Perhaps the one argument in favor of the amendment is that it would commit MoDOT to funding mass transit projects in the state for the first time. But that commitment is not statewide, but rather driven by local wish lists: Funding for a proposed downtown streetcar line is on MoDOT’s draft list of funding priorities for the St. Louis region, but expanding Kansas City’s soon-to-open downtown streetcar is not on its region’s funding priorities list at all, for instance. Neither St. Louis Metro nor the KCATA are anywhere to be found among potential beneficiaries of the sales tax, 90 percent of whose proceeds will go to road and bridge repairs under the terms of the amendment.
This puts Missouri’s urban population at a disadvantage, Ingrassia said. “Despite having many freeway lanes and relatively low traffic congestion, St. Louis’ public transportation system is as fractured as the regional political landscape.”
The bi-state St. Louis Metro system receives funding from separate sales taxes in St. Louis City and St. Louis County and state support from Illinois. “Illinois provides a ton of state support for MetroLink on the east side of the river,” said St. Louis Alderman Scott Ogilvie, but Missouri provides none. As a result, Metro runs a large number of low-ridership bus routes in suburban St. Louis County because it provides the lion’s share of local funding, while services in more transit-oriented St. Louis City get underfunded and MetroLink light rail expansions that might promote development in the city languish. “City and county leadership do not agree on the next light rail expansion,” said Ogilvie. “Without money from the state of Missouri — in essence, jurisdictionally neutral money — there’s no current clear path forward on where to make the next big investment.”
The situation is even more fragmented on the other end of the state, where what was once a unified bi-state mass transit system has been split among four different agencies — two operated by the core metro counties on the Kansas side of the Kansas City area, one by the City of Independence, and KCATA itself. The City of Kansas City, not KCATA, is developing the nascent streetcar network there, and activist Clay Chastain continues to promote his vision of a metropolitan rail transit system with a tax proposal that will compete with both Prop 7 and a city-sponsored move to expand the streetcar taxing district on the August ballot.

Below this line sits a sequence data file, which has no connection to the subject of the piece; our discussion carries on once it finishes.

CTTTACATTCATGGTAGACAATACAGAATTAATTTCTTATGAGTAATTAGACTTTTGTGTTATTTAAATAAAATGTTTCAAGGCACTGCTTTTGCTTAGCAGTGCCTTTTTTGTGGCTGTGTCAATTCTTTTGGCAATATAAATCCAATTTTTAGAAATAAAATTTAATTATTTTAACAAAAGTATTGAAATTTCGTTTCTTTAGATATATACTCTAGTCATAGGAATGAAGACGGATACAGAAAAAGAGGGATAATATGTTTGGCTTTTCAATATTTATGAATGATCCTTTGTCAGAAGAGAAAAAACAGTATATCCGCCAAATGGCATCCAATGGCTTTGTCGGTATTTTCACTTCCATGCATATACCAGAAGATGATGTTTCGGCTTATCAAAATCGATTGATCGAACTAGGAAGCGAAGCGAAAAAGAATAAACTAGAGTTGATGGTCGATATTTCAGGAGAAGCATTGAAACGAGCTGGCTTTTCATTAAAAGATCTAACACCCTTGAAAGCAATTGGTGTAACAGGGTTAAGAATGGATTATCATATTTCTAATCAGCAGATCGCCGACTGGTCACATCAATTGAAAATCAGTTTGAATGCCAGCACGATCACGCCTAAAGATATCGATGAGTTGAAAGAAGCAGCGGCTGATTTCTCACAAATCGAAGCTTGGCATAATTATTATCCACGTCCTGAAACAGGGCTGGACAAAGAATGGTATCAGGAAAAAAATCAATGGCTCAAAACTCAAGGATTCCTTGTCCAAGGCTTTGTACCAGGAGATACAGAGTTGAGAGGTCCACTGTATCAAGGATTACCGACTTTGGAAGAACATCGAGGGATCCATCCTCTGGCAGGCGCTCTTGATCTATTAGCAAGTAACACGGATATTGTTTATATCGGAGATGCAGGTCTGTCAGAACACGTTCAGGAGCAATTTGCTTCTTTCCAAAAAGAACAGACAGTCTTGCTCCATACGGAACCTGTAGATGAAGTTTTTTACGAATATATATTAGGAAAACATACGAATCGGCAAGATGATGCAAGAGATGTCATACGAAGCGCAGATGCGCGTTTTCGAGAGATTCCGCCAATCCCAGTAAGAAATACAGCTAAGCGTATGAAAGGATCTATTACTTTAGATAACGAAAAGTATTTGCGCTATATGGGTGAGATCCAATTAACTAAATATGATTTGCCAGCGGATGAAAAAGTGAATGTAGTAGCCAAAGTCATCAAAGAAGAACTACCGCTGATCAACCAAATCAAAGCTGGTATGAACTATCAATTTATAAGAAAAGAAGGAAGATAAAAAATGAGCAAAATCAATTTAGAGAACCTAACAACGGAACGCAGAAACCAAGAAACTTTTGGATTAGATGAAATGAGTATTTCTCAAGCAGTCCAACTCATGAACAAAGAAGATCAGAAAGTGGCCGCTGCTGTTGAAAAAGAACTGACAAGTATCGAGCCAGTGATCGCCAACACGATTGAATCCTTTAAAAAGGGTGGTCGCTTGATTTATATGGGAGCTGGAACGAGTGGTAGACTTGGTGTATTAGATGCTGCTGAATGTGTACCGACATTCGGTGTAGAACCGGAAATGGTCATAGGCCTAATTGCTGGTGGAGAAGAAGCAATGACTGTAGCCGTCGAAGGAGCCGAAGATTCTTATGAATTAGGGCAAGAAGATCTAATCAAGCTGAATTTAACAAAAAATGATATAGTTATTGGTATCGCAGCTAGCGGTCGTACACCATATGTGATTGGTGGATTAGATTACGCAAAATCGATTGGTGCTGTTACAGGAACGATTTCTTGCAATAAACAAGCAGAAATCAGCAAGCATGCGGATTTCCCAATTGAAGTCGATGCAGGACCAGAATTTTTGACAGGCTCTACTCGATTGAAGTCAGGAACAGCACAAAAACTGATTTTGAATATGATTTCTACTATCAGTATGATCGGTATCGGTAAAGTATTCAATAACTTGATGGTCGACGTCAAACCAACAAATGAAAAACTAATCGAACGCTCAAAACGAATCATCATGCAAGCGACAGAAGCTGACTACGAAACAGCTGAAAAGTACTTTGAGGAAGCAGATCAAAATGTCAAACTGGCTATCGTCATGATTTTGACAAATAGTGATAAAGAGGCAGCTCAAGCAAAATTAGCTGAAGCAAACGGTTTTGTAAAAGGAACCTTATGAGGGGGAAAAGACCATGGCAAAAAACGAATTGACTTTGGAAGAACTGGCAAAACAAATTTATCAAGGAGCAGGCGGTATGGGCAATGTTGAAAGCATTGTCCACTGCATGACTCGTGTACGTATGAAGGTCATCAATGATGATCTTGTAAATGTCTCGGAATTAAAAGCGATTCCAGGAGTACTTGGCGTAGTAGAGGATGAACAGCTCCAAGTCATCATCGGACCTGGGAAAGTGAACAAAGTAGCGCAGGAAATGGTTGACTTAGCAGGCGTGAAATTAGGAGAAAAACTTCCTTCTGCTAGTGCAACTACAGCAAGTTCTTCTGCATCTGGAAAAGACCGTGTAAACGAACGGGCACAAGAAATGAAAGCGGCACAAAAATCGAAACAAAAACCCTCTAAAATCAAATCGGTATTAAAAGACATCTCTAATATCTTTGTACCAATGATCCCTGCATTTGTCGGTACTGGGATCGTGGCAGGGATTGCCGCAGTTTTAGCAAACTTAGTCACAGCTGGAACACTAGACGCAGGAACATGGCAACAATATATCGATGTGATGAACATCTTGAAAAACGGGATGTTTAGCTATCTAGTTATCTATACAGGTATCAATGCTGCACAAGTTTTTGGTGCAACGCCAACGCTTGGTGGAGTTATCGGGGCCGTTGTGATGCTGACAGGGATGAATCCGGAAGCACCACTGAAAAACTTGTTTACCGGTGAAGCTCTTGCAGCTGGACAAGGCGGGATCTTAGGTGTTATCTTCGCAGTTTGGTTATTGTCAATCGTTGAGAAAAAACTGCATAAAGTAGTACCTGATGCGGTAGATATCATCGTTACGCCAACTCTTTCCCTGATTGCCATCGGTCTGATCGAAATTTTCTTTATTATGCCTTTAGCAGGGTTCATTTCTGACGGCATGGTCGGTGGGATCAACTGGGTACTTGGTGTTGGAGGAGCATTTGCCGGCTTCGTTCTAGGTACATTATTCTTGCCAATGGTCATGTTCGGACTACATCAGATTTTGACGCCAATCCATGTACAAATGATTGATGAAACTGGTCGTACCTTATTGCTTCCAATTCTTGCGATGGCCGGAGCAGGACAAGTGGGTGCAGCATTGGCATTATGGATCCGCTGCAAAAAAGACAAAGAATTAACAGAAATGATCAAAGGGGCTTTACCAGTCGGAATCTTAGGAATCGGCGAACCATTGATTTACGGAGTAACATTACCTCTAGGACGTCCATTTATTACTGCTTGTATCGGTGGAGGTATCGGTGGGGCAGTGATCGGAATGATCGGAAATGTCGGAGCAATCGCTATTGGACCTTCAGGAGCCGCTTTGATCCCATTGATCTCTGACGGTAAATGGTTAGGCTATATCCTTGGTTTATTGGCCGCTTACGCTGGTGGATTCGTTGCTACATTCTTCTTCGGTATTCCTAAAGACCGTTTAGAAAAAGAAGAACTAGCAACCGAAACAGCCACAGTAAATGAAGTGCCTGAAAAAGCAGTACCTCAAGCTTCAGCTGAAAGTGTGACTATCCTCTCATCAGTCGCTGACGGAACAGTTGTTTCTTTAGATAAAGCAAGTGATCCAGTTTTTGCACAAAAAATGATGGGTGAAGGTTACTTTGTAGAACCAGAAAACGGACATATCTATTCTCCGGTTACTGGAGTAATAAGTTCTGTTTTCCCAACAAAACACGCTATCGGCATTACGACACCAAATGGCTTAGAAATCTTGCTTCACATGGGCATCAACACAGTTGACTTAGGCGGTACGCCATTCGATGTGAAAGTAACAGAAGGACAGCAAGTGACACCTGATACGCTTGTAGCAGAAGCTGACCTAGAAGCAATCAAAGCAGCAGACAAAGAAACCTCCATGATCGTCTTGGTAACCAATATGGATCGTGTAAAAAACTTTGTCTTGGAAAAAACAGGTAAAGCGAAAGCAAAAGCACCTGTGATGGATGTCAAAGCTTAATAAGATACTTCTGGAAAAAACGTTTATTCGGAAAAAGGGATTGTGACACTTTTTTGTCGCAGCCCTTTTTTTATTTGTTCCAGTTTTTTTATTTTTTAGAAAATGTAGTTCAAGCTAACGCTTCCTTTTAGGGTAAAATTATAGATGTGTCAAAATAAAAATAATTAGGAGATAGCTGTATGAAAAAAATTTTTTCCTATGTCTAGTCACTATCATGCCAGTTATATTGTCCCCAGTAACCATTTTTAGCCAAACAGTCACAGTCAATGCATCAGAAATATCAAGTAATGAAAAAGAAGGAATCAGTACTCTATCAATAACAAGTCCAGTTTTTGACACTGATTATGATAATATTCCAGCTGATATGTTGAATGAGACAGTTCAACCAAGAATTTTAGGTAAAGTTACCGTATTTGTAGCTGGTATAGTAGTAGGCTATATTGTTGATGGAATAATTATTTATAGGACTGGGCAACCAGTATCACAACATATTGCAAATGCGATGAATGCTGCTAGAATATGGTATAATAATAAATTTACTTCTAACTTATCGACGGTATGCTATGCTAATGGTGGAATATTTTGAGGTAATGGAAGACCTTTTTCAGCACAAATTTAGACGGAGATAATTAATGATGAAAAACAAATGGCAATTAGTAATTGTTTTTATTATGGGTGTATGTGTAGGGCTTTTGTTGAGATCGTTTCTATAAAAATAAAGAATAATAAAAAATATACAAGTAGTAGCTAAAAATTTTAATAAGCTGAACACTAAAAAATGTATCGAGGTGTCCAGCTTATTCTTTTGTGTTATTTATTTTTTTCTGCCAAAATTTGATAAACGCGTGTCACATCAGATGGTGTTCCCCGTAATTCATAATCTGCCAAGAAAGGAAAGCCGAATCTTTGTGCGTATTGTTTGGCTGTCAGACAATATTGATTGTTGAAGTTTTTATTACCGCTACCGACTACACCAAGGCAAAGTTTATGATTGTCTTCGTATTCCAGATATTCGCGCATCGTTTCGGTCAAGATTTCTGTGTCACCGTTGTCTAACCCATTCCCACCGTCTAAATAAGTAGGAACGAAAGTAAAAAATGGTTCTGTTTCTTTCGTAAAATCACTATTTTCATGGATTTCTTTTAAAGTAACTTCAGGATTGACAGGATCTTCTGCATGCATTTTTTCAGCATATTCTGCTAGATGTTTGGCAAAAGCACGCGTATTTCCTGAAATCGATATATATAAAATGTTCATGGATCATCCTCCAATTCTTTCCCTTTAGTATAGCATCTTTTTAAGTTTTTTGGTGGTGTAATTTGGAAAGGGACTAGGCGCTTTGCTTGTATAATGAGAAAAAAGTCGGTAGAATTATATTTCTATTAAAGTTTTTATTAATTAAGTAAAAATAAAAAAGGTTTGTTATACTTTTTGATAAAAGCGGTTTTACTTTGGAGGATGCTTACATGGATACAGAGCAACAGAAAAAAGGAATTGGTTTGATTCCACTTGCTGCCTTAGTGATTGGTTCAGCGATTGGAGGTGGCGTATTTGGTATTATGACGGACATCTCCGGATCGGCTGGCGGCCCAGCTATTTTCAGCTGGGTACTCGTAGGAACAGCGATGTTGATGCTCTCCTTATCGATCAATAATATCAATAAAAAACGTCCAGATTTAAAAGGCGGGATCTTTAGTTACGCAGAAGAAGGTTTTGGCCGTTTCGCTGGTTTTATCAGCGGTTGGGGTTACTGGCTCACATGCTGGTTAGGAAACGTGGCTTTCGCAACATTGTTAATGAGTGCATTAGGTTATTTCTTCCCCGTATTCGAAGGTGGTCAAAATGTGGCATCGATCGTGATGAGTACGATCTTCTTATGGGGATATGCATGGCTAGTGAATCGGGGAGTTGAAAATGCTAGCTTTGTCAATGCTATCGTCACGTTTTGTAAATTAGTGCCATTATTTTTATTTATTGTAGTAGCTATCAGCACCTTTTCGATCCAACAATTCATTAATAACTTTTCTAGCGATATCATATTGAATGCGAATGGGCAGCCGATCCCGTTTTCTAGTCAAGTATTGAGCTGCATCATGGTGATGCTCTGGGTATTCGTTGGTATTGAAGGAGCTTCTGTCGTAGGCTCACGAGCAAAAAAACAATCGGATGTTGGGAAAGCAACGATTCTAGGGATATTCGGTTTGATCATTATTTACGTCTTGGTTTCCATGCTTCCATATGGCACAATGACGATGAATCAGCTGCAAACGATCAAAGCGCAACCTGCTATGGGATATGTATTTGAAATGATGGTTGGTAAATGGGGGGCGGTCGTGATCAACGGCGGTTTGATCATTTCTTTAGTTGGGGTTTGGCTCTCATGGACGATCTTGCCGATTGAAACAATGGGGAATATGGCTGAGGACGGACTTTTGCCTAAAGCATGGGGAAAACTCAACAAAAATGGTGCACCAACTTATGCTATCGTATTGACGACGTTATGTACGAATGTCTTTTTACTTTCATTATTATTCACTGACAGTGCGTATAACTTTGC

All of this, Ingrassia argued, makes it difficult to promote sustainable growth in St. Louis — and by extension, in Kansas City as well. Missourians for Better Transportation Solutions points out that St. Louis and Kansas City share the distinction of having more highway lane miles per capita than any other American city, and that road congestion in both cities is low and falling. “If a great highway system and low rates of congestion were the linchpins of economic growth, as tax proponents claim, our state should be exploding with economic growth,” the group argues. Yet Missouri has the same slow-growth pattern found in other older industrial states.
For Ingrassia, the best ways to fund road repairs in the state are the old ones. “An increase in gas taxes would be a fair way to pay for roads,” she said. “Another area worth exploring would be tolling,” including high-occupancy toll lanes on the state’s urban freeways. She’s not alone in thinking this way, but many others oppose both — which is how Missouri got to this pass in the first place.
The Works is made possible with the support of the Surdna Foundation.
Next City contributor Sandy Smith is the home and real estate editor at Philadelphia magazine. Over the years, his work has appeared in Hidden City Philadelphia, the Philadelphia Inquirer and other local and regional publications. His interest in cities stretches back to his youth in Kansas City, and his career in journalism and media relations extends back that far as well.